This is an update to our recent firm Estates Advisory “Estate Planning Opportunities for Same-Sex Couples After DOMA.” The IRS has released guidance clarifying the federal tax implications of the U.S. Supreme Court decision in United States v. Windsor and resolving the question of what constitutes lawful marriage that arose after the Windsor decision. In Rev. Rul. 2013-17, the IRS ruled that same-sex couples legally married in any domestic or foreign jurisdiction will be treated as married for federal tax purposes, regardless of their state of domicile. Said a different way, the IRS ruled that individuals of the same sex will be considered lawfully married as long as they were married in a state whose laws recognize the marriage of same-sex individuals (i.e., “state of celebration”), even if such individuals reside in a state that does not recognize the validity of same-sex marriages.
United States v. Windsor
The Defense of Marriage Act (i.e., DOMA) was enacted in 1996, and Section 3 of DOMA defined marriage for federal law purposes to mean only “a legal union between one man and one woman as husband and wife.” Section 3 disallowed federal recognition of a same-sex marriage that was valid under state law. In Windsor, the surviving spouse of a same-sex couple filed a lawsuit for a refund of the federal estate taxes paid by the deceased spouse’s estate and argued that the deceased spouse’s estate should be able to use the unlimited marital deduction reducing such estate’s federal estate tax liability to zero. The court held that Section 3 of DOMA was unconstitutional and violated the equal protection clause guaranteed by the Fifth Amendment. As a result, same-sex married couples currently residing in a jurisdiction that permits and recognizes marriages between same-sex couples are treated the same as opposite-sex married couples for federal law purposes. However, the court did not decide whether federal marital rights are available to same-sex spouses who reside in a state that does not recognize same-sex marriage.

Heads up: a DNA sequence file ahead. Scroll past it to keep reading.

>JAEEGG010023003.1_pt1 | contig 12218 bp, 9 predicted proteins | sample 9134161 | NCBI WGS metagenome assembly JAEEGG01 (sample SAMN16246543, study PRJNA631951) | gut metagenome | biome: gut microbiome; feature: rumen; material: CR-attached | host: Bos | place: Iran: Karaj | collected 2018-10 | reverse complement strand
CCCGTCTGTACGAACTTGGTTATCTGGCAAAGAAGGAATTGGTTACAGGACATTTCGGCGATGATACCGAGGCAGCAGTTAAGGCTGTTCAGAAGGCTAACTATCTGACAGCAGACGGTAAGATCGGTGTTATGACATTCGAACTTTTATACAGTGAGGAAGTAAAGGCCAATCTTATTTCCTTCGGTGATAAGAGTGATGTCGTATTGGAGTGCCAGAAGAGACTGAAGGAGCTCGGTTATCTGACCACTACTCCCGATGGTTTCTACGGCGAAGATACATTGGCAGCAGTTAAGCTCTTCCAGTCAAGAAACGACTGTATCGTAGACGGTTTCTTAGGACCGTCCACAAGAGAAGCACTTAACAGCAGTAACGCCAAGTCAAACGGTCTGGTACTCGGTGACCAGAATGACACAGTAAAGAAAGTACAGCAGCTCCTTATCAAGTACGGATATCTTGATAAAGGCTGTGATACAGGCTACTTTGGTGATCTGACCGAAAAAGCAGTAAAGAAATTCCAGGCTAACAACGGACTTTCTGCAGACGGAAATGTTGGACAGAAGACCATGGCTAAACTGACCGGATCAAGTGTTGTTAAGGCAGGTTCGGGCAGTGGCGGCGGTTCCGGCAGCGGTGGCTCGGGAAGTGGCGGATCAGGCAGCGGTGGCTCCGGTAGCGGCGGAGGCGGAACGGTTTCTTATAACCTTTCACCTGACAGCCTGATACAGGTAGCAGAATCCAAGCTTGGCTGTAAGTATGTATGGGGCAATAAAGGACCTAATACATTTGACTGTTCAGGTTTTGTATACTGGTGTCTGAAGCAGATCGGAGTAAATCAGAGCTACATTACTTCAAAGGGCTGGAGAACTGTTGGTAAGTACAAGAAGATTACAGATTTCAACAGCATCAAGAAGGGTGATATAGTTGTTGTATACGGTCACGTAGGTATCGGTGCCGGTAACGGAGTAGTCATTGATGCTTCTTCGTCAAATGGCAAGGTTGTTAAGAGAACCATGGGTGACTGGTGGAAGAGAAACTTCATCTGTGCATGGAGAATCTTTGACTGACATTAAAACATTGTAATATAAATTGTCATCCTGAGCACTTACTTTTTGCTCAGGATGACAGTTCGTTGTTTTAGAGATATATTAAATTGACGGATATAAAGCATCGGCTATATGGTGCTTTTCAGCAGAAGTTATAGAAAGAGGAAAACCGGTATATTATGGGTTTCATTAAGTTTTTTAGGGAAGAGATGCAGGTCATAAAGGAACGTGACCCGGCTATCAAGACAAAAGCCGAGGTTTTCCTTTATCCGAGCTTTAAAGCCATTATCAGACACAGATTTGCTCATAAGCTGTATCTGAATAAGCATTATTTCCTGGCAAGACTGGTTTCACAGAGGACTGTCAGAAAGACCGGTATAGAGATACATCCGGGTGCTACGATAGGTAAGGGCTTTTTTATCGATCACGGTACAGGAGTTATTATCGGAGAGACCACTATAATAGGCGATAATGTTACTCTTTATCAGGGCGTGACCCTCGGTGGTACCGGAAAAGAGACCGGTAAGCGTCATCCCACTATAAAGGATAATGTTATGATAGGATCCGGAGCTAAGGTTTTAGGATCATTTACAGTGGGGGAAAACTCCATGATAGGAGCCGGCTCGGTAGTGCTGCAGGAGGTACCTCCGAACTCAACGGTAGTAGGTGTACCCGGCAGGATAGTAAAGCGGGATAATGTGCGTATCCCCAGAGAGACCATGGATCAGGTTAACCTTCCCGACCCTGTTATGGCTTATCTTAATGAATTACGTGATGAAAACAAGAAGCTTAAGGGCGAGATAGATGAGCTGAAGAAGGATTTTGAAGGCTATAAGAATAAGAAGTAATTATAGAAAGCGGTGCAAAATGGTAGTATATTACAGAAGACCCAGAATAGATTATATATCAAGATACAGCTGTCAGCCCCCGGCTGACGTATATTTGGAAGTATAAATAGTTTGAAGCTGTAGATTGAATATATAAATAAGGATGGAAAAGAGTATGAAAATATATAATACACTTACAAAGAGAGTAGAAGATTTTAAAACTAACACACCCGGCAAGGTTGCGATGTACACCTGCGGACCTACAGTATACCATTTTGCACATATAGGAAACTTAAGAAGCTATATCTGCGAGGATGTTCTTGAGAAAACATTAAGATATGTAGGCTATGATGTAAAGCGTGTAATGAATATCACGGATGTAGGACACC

Revenue Ruling 2013-17
Effective Sept. 16, 2013, Rev. Rul. 2013-17 now makes it clear that for federal tax purposes the terms “spouse,” “husband” and “wife” include a person of the same sex as long as the couple was legally married in a state that recognizes same-sex marriages even if they reside in a state that does not—hence, the “state of celebration” rule. Rev. Rul. 2013-17 clarifies that same-sex couples legally married in any foreign or domestic jurisdiction are considered married for federal tax purposes regardless of the couple’s state of domicile.
In announcing the “state of celebration rule,” Treasury Secretary Jacob L. Lew stated that “[t]oday’s ruling provides certainty and clear, coherent tax filing guidance for all legally married same-sex couples nationwide. It provides access to benefits, responsibilities and protections under federal tax law that all Americans deserve. This ruling also assures legally married same-sex couples that they can move freely throughout the country knowing that their federal filing status will not change.”
The IRS also made clear who is not legally married. Couples (whether opposite-sex or same-sex) in registered domestic partnerships or civil unions are not considered married for federal tax purposes.
How Does Rev. Rul. 2013-17 Affect Same-Sex Couples?